India's Dutee Chand won her second silver at the Asian Games on Wednesday. She won the medal four years after she was dropped from her team due to her high testosterone levels. She once said she lives in fear as she could be made to "suffer" again.
Chand has hyperandrogenism. It is a condition that also affects South African middle-distance star and Olympic champion Caster Semenya.
Dutee Chand made us proud as she won a silver medal with her hormonal imbalance. She won the silver medals in Jakarta in both the 100m and 200m –joining illustrious compatriots such as PT Usha in the list of athletes who have won more than one medal at the Asian Games.
The legendary Usha had swept four gold medals at the 1986 Seoul Games, winning 200m, 400m, 400m hurdles and 4x400m relay. Jyotirmoyee Sikdar (800m and 1500m) had also won two medals at the at 1998 Bangkok Games. Sunita Rani (1500m, 5000m) also returned with two medals from the 2002 Busan Games.
"God has given me a lot of trouble since 2014. I suffered a lot. Nobody could have suffered so much," said Chand.
"But I came back to give two medals to India. It will be a big celebration back home. Also, the Odisha government has announced big prize money for me. I already have a house, so I will use this money for my training," she added.
"It feels great to win two silver and that too with my personal best time in the semifinals. I was little tight today because I had given my all in the semifinal. I could not give my best (in the final race) but I have trained hard," Dutee said.
Bahrain's Edidiong Odiong took the gold with 22.96, ahead of Chand who had led until late but finished on 23.20. Chand was dropped from the Asian Games and Commonwealth Games in 2014 after hormone testing.
Hyperandrogenism, the medical condition which causes women to produce high levels of male sex hormones, is controversial because it pits principles of fair competition against the rights of women born with the condition.
New rules say women racing between 400m and one mile can only compete if they take medication to reduce their testosterone levels – but short-distance sprinters like Chand were spared.
"My legal team helped me to come back," said Chand. "But nobody could guarantee what will happen in the future. Caster Semenya is still fighting.
"There is always fear but you need to overcome it."
Some Asian countries have 'imported' African athletes to improve their profile in athletics. Asked to comment on this issue, Dutee said she does not think about such matters.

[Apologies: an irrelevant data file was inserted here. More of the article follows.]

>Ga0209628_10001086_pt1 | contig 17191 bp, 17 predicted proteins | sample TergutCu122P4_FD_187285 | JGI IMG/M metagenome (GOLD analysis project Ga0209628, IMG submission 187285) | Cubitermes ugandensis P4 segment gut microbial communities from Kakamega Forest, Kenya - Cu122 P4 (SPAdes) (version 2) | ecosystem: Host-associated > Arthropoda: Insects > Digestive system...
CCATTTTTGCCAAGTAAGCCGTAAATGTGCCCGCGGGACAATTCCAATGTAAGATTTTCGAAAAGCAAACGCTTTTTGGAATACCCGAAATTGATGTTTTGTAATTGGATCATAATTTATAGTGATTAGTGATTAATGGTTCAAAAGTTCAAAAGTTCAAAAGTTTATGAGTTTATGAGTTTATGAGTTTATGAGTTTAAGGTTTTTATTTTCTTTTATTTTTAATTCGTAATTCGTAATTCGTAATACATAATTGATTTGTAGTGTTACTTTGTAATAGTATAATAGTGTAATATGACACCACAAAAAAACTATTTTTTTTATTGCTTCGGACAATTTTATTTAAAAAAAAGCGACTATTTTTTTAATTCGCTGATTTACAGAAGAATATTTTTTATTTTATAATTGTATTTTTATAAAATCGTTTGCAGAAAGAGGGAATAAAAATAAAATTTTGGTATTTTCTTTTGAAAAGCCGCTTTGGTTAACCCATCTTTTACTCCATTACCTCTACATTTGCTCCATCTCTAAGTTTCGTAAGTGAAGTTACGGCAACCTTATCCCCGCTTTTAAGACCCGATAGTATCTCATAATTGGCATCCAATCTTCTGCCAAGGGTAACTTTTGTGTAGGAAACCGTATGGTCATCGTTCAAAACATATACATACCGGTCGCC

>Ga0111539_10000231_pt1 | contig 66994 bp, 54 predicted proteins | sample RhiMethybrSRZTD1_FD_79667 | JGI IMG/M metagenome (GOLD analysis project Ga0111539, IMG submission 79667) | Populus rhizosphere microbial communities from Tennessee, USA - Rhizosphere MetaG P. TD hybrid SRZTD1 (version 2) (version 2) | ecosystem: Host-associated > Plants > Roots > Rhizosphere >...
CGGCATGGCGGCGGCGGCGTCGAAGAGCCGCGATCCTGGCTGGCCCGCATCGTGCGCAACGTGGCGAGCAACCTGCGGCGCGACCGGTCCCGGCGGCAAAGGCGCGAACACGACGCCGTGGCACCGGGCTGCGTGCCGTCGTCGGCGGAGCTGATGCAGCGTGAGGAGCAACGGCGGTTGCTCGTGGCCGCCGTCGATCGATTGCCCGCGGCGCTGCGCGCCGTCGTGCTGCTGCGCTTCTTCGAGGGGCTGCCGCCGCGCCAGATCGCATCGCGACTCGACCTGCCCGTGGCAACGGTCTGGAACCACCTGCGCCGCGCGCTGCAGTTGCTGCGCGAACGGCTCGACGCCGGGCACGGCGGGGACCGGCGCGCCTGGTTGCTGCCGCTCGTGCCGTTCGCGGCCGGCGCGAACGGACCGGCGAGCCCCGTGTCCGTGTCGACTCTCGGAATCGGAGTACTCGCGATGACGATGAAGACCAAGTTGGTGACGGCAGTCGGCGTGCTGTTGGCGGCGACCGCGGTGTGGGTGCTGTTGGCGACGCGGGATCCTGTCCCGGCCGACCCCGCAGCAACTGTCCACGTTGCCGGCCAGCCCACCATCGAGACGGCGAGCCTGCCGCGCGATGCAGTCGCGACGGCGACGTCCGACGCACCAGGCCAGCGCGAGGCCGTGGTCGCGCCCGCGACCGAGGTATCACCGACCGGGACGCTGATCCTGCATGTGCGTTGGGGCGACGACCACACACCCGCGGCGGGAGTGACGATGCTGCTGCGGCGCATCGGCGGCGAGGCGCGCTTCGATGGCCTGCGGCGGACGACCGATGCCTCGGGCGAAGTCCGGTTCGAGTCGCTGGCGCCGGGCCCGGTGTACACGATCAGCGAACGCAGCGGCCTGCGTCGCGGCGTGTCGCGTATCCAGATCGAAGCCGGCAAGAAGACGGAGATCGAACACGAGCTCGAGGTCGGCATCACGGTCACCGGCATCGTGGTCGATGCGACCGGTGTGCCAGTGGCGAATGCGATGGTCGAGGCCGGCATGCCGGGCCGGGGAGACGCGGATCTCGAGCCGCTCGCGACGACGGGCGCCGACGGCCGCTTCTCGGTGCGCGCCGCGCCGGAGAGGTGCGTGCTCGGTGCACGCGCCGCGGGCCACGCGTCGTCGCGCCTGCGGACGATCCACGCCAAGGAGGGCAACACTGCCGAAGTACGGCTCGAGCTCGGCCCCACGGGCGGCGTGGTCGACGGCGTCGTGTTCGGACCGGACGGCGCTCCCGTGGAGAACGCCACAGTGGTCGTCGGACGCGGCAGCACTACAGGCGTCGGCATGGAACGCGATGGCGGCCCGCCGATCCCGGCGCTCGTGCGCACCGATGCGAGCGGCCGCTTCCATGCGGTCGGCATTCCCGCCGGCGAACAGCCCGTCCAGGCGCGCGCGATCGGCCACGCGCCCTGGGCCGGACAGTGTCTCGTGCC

"Anyone can come and compete, we can't stop anyone. Irrespective of the field, I just try to give my best and fight to my potential. I pushed really hard towards the end but the other girls had long strides, so she (gold winner) edged me out."
In the men's 200m Japan's Yuki Koike won a dramatic race in a photo-finish with Taiwan's Yang Chunhan.
The young Japanese athlete, expected to be in the shadow of Rio silver relay medalist and compatriot Shota Iizuka, finished strongly and took the gold with a well-timed lean, as Yang stumbled in his attempt to cling to his lead.
Both recorded times of 20.23 while Iizuka finished sixth.
"Iizuka has so much experience of competing at 200 metres and has had so many great results," said Koike, 23. "I just want to achieve what he has done."
Earlier, China carried forward its Rio 2016 success to win both golds in the 20km walks.
Wang Kaihau won a tight men's race, finally pulling ahead of Japan's Toshikazulate Yamanishi late on to win by six seconds.
In the women's event, China's Yang Jiayu and Qieyang Shijie stormed nearly five minutes clear of the pack for gold and silver at a joint Games record of 1:29:15 -- China's fifth consecutive win in the event.
India had three competitors across the two finals disqualified for illegally losing contact with the floor.
The Odisha sprinter worked hard to get this far and she repaid the faith put in her by the people that mattered with a medal.
This is her second Asiad medal.